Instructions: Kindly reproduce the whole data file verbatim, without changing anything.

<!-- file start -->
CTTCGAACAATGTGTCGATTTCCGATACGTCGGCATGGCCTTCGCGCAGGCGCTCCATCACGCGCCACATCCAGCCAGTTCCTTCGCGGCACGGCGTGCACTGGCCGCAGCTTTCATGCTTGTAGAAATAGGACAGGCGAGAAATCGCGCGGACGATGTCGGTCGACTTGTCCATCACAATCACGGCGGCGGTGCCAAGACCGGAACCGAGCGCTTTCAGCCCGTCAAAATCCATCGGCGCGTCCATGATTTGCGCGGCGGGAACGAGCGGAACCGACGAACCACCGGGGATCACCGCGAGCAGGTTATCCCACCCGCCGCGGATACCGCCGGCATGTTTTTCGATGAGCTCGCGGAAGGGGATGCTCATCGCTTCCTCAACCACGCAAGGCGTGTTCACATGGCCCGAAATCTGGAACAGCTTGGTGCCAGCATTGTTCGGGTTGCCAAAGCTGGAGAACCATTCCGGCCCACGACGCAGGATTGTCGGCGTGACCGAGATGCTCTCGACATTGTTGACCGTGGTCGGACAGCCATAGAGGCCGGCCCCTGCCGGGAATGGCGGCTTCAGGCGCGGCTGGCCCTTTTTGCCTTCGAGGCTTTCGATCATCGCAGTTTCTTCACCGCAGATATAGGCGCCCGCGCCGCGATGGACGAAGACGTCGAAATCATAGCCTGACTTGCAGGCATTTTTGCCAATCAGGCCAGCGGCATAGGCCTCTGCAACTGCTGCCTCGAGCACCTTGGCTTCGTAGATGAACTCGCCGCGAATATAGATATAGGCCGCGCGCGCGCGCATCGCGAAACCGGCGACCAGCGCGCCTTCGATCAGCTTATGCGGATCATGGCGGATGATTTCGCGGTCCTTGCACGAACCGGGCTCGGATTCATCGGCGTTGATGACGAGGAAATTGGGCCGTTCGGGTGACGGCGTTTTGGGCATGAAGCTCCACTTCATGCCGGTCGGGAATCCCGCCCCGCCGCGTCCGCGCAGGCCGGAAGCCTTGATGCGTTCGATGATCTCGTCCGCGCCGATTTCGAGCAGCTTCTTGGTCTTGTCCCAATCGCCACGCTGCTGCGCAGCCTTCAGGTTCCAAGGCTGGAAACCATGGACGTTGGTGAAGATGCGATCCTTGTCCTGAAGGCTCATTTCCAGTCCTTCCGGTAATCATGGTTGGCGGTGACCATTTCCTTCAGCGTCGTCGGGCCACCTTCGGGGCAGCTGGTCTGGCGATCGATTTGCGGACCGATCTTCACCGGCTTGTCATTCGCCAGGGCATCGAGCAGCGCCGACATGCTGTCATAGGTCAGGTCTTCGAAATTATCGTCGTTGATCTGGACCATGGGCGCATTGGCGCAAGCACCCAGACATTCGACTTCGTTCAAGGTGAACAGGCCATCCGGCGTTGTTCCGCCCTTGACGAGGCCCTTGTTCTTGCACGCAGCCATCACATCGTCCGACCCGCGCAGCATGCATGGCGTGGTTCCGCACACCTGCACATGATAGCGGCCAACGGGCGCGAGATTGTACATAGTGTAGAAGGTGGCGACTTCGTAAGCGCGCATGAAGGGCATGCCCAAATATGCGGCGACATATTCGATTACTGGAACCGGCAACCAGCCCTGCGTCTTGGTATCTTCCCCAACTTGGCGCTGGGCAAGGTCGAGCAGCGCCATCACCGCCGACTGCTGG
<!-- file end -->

CTTCGAACAATGTGTCGATTTCCGATACGTCGGCATGGCCTTCGCGCAGGCGCTCCATCACGCGCCACATCCAGCCAGTTCCTTCGCGGCACGGCGTGCACTGGCCGCAGCTTTCATGCTTGTAGAAATAGGACAGGCGAGAAATCGCGCGGACGATGTCGGTCGACTTGTCCATCACAATCACGGCGGCGGTGCCAAGACCGGAACCGAGCGCTTTCAGCCCGTCAAAATCCATCGGCGCGTCCATGATTTGCGCGGCGGGAACGAGCGGAACCGACGAACCACCGGGGATCACCGCGAGCAGGTTATCCCACCCGCCGCGGATACCGCCGGCATGTTTTTCGATGAGCTCGCGGAAGGGGATGCTCATCGCTTCCTCAACCACGCAAGGCGTGTTCACATGGCCCGAAATCTGGAACAGCTTGGTGCCAGCATTGTTCGGGTTGCCAAAGCTGGAGAACCATTCCGGCCCACGACGCAGGATTGTCGGCGTGACCGAGATGCTCTCGACATTGTTGACCGTGGTCGGACAGCCATAGAGGCCGGCCCCTGCCGGGAATGGCGGCTTCAGGCGCGGCTGGCCCTTTTTGCCTTCGAGGCTTTCGATCATCGCAGTTTCTTCACCGCAGATATAGGCGCCCGCGCCGCGATGGACGAAGACGTCGAAATCATAGCCTGACTTGCAGGCATTTTTGCCAATCAGGCCAGCGGCATAGGCCTCTGCAACTGCTGCCTCGAGCACCTTGGCTTCGTAGATGAACTCGCCGCGAATATAGATATAGGCCGCGCGCGCGCGCATCGCGAAACCGGCGACCAGCGCGCCTTCGATCAGCTTATGCGGATCATGGCGGATGATTTCGCGGTCCTTGCACGAACCGGGCTCGGATTCATCGGCGTTGATGACGAGGAAATTGGGCCGTTCGGGTGACGGCGTTTTGGGCATGAAGCTCCACTTCATGCCGGTCGGGAATCCCGCCCCGCCGCGTCCGCGCAGGCCGGAAGCCTTGATGCGTTCGATGATCTCGTCCGCGCCGATTTCGAGCAGCTTCTTGGTCTTGTCCCAATCGCCACGCTGCTGCGCAGCCTTCAGGTTCCAAGGCTGGAAACCATGGACGTTGGTGAAGATGCGATCCTTGTCCTGAAGGCTCATTTCCAGTCCTTCCGGTAATCATGGTTGGCGGTGACCATTTCCTTCAGCGTCGTCGGGCCACCTTCGGGGCAGCTGGTCTGGCGATCGATTTGCGGACCGATCTTCACCGGCTTGTCATTCGCCAGGGCATCGAGCAGCGCCGACATGCTGTCATAGGTCAGGTCTTCGAAATTATCGTCGTTGATCTGGACCATGGGCGCATTGGCGCAAGCACCCAGACATTCGACTTCGTTCAAGGTGAACAGGCCATCCGGCGTTGTTCCGCCCTTGACGAGGCCCTTGTTCTTGCACGCAGCCATCACATCGTCCGACCCGCGCAGCATGCATGGCGTGGTTCCGCACACCTGCACATGATAGCGGCCAACGGGCGCGAGATTGTACATAGTGTAGAAGGTGGCGACTTCGTAAGCGCGCATGAAGGGCATGCCCAAATATGCGGCGACATATTCGATTACTGGAACCGGCAACCAGCCCTGCGTCTTGGTATCTTCCCCAACTTGGCGCTGGGCAAGGTCGAGCAGCGCCATCACCGCCGACTGCTGG